Speech acts, epistemic planning and grice's maxims

Research output: Contribution to journalArticle

  • Authors:
  • Allan Ramsay
  • Debora Field


Work on speech acts has generally involved the introduction of sets of different actions such as informing, reminding, bluffing and lying. These actions have different preconditions and effects, and hence can be used to achieve a wide variety of different real-world goals. The problem is that they tend to have indistinguishable surface forms. As such, it is extremely difficult for the hearer to decide which action she thinks has been performed, and it is therefore also extremely difficult for the speaker to be confident about how the hearer will respond. We will show how to achieve complex goals on the basis of a very simple set of linguistic actions. These actions have clearly marked surface forms, and hence can easily be distinguishable by a hearer. In order to do this, we have developed an epistemic planner with a number of interesting features, and with a number of optimisations that relate directly to aspects of the task at hand.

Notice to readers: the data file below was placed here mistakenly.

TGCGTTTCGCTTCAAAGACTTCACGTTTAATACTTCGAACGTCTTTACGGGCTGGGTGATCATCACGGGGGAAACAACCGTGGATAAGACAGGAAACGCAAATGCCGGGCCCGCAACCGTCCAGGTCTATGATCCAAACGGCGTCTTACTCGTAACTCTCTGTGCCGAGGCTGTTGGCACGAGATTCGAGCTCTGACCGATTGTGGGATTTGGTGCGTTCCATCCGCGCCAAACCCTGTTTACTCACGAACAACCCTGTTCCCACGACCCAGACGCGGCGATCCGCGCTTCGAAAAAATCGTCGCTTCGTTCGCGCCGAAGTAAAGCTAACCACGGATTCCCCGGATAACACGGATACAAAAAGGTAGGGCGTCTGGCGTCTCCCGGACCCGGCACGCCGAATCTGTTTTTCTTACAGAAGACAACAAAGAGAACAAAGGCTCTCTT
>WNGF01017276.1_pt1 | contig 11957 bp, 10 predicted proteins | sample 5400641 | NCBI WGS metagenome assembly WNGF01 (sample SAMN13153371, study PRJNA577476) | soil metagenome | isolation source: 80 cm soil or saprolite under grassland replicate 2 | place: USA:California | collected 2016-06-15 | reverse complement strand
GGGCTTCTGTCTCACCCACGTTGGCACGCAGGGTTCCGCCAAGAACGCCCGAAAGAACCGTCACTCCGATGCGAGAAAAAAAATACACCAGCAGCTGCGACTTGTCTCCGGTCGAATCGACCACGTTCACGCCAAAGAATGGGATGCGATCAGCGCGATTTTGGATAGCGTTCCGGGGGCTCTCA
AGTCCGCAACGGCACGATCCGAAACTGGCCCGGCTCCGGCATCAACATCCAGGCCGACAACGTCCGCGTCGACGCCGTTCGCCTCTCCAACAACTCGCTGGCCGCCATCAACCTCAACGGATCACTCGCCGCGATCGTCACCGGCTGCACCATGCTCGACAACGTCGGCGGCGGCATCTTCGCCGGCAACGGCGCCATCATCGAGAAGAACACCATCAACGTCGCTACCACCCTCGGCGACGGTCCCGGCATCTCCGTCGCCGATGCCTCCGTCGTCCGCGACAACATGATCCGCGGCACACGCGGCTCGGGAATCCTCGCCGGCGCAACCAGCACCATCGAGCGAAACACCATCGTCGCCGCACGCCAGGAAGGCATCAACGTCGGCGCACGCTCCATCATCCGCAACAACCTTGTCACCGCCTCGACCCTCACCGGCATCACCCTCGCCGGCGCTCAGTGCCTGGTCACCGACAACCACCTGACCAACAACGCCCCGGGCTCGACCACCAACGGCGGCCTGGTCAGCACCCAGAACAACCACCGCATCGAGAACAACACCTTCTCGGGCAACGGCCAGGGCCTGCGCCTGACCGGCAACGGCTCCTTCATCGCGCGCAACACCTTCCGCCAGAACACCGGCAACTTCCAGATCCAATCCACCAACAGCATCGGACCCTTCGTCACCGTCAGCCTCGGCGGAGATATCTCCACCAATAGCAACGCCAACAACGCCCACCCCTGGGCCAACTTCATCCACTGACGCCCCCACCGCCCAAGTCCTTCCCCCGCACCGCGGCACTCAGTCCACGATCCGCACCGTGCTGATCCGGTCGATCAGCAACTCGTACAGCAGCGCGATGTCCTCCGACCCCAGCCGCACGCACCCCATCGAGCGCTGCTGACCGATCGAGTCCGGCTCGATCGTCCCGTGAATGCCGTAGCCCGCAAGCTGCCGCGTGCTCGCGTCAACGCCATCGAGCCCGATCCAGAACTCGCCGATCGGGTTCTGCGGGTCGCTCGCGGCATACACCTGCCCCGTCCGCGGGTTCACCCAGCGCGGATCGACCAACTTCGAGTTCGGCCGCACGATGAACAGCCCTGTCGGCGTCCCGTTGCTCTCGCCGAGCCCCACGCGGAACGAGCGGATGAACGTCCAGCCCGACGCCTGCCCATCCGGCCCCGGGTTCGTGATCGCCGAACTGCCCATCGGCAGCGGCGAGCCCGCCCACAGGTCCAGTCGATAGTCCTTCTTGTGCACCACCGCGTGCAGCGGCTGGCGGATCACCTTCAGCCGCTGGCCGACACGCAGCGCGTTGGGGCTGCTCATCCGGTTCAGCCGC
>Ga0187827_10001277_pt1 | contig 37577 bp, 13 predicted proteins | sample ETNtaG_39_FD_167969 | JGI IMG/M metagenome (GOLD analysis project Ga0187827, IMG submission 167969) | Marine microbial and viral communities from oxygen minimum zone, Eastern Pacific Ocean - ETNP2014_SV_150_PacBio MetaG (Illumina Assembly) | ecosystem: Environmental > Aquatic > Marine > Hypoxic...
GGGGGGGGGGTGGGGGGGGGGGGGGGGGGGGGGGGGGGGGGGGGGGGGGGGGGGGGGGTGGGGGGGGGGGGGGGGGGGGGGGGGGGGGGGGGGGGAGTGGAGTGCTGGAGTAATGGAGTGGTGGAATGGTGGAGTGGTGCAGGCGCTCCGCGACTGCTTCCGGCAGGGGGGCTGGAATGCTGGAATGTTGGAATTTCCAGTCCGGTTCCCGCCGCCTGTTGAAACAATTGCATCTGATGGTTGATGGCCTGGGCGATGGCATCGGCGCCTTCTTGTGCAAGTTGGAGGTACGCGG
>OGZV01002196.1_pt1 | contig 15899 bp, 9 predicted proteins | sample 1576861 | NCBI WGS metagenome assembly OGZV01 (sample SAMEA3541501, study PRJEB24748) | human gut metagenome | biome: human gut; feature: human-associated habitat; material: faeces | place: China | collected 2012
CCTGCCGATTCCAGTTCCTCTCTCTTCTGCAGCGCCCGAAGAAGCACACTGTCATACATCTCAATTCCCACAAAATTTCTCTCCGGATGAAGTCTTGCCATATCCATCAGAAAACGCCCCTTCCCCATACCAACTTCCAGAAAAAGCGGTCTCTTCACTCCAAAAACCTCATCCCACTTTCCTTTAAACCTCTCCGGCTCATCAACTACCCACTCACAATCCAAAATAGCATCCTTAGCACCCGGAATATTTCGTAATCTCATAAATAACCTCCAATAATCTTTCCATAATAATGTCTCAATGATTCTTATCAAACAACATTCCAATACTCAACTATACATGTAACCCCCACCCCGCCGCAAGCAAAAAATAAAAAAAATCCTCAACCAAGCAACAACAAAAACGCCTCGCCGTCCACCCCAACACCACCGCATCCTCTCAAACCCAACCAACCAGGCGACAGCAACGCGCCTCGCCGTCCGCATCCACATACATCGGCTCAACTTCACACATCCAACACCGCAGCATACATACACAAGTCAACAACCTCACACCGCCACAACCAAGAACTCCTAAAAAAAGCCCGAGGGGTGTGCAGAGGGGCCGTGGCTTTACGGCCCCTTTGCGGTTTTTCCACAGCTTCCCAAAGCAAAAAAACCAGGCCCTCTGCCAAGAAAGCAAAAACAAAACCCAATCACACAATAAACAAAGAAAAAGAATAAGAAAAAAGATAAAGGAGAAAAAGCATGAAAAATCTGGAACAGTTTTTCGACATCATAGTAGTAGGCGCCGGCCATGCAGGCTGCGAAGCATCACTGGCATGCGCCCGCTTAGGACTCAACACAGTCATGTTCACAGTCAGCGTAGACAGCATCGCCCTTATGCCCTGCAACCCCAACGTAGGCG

Bibliographical metadata

Original languageEnglish
Pages (from-to)431-457
Number of pages26
JournalJournal of Logic and Computation
Issue number3
Publication statusPublished - Jun 2008